Posted On December 06, 2016
Since the Housing and Economic Recovery Act (HERA) of 2008 established the baseline loan limit of $417,000 there has not been an increase in loan limits. When instituted, HERA stated the baseline loan limit would not rise until the average US home price rebounded to a pre-decline level. Until this year, the average US home price was below the level achieved in Q3 of 2007.
According to Fannie Mae’s website:
The general loan limits for 2017 have increased and apply to loans delivered to Fannie Mae in 2017 (even if originated prior to 1/1/2017). This is the first time the base loan limits have increased since 2006. Refer to Lender Letter LL-2016-05 for specific requirements.
Conforming base limits are up to $424,100 from $416,00 and high-cost area limits (like Alaska, Hawaii, etc.) are up to $636,150. The new limits are effective for loans delivered on or after January 1, 2017. The Federal Housing Finance Agency’s (FHFA) Home Price Index (HPI) indicated that home values are up 6.1%. Lenders can use loan limits to measure home values.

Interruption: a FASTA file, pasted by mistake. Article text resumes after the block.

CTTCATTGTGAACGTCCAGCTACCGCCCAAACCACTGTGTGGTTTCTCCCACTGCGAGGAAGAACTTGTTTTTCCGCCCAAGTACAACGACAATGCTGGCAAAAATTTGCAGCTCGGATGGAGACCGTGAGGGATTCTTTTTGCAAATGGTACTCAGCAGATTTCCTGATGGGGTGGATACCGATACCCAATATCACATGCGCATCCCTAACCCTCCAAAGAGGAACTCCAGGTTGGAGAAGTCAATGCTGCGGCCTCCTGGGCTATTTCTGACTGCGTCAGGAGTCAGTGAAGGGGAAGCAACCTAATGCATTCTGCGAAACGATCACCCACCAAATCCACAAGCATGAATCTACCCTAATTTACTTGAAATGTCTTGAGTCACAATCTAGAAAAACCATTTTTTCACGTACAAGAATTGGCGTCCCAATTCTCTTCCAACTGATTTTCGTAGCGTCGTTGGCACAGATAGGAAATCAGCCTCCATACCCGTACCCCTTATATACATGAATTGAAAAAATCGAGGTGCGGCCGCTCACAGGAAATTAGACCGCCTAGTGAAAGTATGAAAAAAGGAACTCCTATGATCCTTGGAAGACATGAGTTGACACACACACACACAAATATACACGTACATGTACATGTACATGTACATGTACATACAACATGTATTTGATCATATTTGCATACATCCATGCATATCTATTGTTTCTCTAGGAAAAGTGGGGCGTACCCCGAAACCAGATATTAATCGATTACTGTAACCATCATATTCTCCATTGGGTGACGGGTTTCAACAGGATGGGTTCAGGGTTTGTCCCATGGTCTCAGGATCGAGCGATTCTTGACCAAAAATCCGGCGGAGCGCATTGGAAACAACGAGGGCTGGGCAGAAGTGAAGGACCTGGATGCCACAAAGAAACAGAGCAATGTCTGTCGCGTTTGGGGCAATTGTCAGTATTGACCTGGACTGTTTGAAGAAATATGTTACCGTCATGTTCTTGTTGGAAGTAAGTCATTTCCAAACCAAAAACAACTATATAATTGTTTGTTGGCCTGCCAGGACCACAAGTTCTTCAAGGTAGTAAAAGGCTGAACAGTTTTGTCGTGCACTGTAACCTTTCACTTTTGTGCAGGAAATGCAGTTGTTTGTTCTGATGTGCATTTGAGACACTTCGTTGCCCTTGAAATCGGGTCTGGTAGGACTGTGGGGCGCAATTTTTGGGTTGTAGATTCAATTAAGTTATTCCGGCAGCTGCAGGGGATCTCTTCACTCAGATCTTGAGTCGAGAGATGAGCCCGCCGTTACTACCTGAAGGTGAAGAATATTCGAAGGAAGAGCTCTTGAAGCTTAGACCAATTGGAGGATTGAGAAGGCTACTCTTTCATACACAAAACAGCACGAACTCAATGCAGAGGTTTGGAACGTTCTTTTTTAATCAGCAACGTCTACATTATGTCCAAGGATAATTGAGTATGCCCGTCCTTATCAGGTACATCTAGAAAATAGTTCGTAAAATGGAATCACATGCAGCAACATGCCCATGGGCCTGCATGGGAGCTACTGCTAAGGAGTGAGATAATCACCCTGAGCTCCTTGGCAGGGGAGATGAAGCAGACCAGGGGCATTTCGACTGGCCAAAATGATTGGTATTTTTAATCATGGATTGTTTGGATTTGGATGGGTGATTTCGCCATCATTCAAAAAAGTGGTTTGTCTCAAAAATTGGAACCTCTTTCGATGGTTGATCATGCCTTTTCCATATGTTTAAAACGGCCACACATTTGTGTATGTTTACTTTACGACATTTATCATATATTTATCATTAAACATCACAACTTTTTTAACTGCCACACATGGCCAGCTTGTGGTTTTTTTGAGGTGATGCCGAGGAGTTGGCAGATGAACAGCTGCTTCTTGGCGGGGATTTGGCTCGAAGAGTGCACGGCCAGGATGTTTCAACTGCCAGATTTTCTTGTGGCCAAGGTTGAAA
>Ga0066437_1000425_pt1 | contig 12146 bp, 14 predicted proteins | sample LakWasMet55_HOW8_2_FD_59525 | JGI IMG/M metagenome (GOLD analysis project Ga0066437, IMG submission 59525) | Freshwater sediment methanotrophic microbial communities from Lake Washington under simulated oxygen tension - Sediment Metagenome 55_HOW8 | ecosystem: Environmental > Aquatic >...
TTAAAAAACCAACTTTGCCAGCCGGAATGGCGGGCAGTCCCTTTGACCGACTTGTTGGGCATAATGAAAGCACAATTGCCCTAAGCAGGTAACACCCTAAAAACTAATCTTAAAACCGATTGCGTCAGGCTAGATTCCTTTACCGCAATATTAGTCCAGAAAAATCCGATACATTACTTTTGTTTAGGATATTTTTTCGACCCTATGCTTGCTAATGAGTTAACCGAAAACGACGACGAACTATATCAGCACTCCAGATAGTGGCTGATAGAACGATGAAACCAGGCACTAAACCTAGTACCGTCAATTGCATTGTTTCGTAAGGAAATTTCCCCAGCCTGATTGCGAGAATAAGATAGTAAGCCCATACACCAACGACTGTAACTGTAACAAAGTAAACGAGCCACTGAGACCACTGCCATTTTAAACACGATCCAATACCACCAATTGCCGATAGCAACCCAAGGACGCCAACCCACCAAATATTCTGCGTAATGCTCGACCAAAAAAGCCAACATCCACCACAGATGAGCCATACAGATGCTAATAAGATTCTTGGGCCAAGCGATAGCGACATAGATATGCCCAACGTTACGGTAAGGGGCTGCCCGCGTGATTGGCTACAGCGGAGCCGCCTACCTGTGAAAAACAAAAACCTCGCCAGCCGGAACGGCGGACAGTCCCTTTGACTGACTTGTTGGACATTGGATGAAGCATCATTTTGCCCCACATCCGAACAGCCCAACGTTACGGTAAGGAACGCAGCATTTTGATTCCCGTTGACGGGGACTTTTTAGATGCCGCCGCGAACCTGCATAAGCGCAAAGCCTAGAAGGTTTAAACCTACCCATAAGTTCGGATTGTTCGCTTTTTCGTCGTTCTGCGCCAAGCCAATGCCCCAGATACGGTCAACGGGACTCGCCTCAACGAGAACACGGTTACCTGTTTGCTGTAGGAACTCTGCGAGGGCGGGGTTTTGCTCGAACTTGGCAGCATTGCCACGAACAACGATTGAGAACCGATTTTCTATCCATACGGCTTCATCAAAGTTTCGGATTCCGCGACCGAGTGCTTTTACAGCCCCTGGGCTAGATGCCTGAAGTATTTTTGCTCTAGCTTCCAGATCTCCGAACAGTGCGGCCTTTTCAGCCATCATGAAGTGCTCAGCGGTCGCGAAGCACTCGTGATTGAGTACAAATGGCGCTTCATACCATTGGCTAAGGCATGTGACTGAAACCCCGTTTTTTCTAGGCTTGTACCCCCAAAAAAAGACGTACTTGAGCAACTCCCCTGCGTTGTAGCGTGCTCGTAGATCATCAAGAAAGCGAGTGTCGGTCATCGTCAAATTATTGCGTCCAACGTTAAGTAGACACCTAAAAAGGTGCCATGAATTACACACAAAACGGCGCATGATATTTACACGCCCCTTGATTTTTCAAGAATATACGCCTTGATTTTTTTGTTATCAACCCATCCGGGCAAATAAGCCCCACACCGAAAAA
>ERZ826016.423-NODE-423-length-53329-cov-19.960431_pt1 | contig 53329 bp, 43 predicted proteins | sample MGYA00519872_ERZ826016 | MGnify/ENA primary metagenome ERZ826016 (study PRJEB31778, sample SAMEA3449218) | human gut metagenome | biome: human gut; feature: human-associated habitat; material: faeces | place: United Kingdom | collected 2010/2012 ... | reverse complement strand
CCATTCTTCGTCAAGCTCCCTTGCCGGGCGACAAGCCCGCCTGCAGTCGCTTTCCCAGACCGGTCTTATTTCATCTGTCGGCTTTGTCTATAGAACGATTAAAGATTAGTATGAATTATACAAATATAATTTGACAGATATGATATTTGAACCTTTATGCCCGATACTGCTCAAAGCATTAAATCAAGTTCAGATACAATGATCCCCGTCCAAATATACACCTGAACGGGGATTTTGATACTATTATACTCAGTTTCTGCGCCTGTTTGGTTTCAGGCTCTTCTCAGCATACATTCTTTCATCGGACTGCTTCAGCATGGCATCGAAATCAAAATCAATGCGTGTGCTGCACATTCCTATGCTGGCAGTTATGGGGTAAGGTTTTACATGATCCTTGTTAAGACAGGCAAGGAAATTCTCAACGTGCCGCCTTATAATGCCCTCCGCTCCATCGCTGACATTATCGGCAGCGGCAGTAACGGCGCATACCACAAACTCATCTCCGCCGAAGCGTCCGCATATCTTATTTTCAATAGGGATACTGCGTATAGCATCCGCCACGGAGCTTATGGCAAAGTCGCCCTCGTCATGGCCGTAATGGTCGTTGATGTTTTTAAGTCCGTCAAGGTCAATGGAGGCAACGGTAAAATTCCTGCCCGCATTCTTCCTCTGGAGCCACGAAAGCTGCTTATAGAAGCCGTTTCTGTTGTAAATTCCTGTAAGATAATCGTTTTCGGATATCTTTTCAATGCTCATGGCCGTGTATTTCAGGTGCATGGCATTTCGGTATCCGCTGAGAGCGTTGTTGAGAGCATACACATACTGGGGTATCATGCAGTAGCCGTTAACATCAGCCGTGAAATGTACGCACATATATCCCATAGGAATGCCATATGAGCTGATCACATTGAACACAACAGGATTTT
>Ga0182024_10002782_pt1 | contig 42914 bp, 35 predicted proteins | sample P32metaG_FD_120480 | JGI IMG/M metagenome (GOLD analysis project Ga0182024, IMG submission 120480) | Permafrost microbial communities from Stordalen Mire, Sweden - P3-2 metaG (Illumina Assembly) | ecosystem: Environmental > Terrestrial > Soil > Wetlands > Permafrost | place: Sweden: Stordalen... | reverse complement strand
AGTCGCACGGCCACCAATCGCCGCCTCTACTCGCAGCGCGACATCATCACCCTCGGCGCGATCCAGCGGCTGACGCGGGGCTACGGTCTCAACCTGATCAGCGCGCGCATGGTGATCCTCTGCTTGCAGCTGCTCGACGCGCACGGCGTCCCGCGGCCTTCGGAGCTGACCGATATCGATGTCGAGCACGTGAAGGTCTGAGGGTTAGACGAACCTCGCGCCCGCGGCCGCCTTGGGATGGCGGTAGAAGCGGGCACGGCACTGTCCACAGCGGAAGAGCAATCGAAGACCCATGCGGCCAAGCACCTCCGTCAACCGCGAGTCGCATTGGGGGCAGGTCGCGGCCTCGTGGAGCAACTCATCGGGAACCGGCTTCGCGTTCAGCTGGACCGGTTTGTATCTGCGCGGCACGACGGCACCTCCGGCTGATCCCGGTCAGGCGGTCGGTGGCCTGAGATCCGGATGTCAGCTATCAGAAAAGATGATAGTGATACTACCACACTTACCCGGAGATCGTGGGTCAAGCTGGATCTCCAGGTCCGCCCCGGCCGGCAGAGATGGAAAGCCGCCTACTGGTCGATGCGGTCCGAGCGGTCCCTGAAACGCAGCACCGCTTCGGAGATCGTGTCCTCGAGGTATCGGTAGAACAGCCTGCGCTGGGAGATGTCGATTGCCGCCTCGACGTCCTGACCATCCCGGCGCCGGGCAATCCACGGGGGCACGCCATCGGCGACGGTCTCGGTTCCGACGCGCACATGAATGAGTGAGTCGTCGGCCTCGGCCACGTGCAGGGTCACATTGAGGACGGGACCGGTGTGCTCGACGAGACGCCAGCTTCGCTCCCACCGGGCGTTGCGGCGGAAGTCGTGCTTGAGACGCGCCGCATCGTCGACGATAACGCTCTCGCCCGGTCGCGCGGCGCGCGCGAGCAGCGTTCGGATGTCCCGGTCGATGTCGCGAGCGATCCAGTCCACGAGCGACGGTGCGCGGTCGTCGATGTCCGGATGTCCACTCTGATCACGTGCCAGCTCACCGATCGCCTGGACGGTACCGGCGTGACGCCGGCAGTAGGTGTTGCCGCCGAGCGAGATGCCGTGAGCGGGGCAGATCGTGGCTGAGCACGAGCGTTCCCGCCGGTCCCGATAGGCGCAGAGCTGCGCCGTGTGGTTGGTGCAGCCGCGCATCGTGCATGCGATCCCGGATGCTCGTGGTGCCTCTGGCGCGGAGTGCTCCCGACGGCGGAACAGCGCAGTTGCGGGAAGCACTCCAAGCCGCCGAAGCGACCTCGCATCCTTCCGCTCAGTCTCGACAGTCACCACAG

The increase in conforming limits has the potential to make it easier and more affordable for first-time homebuyers to enter the market. However, if Congress attempts to restrict government-backed loans, they will have a lesser impact. Conforming loan limits serve as a symbolic benchmark but do not have a bearing on non-QM loans, portfolio product, or on non-agency product.